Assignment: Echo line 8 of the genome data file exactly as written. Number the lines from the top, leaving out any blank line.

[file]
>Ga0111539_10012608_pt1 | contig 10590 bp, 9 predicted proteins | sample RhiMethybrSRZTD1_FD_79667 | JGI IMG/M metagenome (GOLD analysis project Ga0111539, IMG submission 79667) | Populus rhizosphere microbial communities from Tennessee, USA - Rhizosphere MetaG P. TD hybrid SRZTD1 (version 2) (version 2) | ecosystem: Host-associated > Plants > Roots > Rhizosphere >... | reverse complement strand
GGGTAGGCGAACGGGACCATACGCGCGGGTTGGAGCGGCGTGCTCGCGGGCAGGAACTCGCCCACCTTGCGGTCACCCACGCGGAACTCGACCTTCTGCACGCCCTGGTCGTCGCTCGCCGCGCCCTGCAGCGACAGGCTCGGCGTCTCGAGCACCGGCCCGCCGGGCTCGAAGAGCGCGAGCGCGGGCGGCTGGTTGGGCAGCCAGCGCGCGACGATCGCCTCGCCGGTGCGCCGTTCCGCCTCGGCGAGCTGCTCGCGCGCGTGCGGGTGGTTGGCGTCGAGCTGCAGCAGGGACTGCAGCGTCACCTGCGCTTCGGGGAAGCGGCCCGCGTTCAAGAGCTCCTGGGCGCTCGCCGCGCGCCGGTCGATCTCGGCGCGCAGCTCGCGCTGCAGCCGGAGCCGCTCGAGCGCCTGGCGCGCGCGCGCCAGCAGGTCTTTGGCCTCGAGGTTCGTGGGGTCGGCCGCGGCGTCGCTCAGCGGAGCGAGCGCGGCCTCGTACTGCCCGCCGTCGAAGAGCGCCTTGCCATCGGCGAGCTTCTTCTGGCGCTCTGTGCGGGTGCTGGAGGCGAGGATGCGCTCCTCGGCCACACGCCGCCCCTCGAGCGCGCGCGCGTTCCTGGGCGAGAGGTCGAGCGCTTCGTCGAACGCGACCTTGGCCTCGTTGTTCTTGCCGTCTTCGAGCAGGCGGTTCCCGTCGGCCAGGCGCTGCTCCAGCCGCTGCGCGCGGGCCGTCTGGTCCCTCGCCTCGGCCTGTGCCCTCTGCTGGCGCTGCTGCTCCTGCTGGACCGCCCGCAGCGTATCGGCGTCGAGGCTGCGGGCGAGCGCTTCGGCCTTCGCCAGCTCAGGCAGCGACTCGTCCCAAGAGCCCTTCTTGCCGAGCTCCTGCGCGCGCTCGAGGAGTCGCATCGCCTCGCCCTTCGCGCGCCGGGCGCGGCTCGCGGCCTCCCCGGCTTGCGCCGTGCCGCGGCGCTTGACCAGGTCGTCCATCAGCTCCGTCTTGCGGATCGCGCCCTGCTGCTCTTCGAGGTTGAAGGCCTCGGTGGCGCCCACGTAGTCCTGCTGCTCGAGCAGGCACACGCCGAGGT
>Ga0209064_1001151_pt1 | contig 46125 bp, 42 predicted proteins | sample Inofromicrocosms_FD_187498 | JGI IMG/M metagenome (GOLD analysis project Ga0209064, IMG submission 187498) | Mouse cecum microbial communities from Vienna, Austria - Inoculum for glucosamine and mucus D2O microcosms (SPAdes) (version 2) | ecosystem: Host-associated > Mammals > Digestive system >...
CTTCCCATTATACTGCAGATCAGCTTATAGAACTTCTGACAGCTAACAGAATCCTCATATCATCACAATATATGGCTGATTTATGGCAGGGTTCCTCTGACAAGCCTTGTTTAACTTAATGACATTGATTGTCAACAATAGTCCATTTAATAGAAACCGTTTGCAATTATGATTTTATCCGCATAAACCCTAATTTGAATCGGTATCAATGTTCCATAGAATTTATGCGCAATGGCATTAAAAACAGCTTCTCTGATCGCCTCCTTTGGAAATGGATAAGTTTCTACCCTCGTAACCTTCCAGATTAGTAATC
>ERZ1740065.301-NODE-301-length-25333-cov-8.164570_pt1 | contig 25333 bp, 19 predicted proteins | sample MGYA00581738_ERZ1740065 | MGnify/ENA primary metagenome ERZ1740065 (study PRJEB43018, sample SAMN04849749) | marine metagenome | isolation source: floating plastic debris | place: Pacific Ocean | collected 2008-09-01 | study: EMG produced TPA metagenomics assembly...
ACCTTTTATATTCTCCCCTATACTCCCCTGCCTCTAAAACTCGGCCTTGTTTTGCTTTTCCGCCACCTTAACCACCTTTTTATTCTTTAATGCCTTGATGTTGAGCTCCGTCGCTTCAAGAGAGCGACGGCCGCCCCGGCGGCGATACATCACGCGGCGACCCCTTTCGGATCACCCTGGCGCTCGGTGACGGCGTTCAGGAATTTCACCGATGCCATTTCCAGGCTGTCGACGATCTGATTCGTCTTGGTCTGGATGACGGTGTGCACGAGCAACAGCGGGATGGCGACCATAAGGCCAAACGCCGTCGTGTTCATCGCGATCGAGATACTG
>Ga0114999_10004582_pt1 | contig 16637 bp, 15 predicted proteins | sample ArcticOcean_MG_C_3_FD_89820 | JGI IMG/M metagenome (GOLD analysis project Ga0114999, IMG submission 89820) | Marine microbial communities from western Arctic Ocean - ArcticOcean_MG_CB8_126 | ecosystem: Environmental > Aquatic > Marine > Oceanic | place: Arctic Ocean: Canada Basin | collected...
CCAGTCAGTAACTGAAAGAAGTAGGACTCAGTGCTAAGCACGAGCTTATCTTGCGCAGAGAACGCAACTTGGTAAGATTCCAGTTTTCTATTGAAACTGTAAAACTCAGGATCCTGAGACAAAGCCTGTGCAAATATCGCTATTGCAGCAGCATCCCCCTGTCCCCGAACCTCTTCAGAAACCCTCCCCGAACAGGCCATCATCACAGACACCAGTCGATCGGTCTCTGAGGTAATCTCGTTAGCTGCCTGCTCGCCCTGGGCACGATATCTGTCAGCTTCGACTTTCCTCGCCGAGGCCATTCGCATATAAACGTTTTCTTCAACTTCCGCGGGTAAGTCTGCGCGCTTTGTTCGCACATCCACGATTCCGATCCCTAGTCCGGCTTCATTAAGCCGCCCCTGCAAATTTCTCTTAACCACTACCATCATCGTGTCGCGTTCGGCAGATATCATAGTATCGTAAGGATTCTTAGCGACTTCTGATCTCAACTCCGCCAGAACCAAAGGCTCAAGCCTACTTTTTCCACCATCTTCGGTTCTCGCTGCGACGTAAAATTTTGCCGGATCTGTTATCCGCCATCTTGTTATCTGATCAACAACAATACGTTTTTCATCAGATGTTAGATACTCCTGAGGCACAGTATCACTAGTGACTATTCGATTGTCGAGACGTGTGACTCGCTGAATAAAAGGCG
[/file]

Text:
CCAGTCAGTAACTGAAAGAAGTAGGACTCAGTGCTAAGCACGAGCTTATCTTGCGCAGAGAACGCAACTTGGTAAGATTCCAGTTTTCTATTGAAACTGTAAAACTCAGGATCCTGAGACAAAGCCTGTGCAAATATCGCTATTGCAGCAGCATCCCCCTGTCCCCGAACCTCTTCAGAAACCCTCCCCGAACAGGCCATCATCACAGACACCAGTCGATCGGTCTCTGAGGTAATCTCGTTAGCTGCCTGCTCGCCCTGGGCACGATATCTGTCAGCTTCGACTTTCCTCGCCGAGGCCATTCGCATATAAACGTTTTCTTCAACTTCCGCGGGTAAGTCTGCGCGCTTTGTTCGCACATCCACGATTCCGATCCCTAGTCCGGCTTCATTAAGCCGCCCCTGCAAATTTCTCTTAACCACTACCATCATCGTGTCGCGTTCGGCAGATATCATAGTATCGTAAGGATTCTTAGCGACTTCTGATCTCAACTCCGCCAGAACCAAAGGCTCAAGCCTACTTTTTCCACCATCTTCGGTTCTCGCTGCGACGTAAAATTTTGCCGGATCTGTTATCCGCCATCTTGTTATCTGATCAACAACAATACGTTTTTCATCAGATGTTAGATACTCCTGAGGCACAGTATCACTAGTGACTATTCGATTGTCGAGACGTGTGACTCGCTGAATAAAAGGCG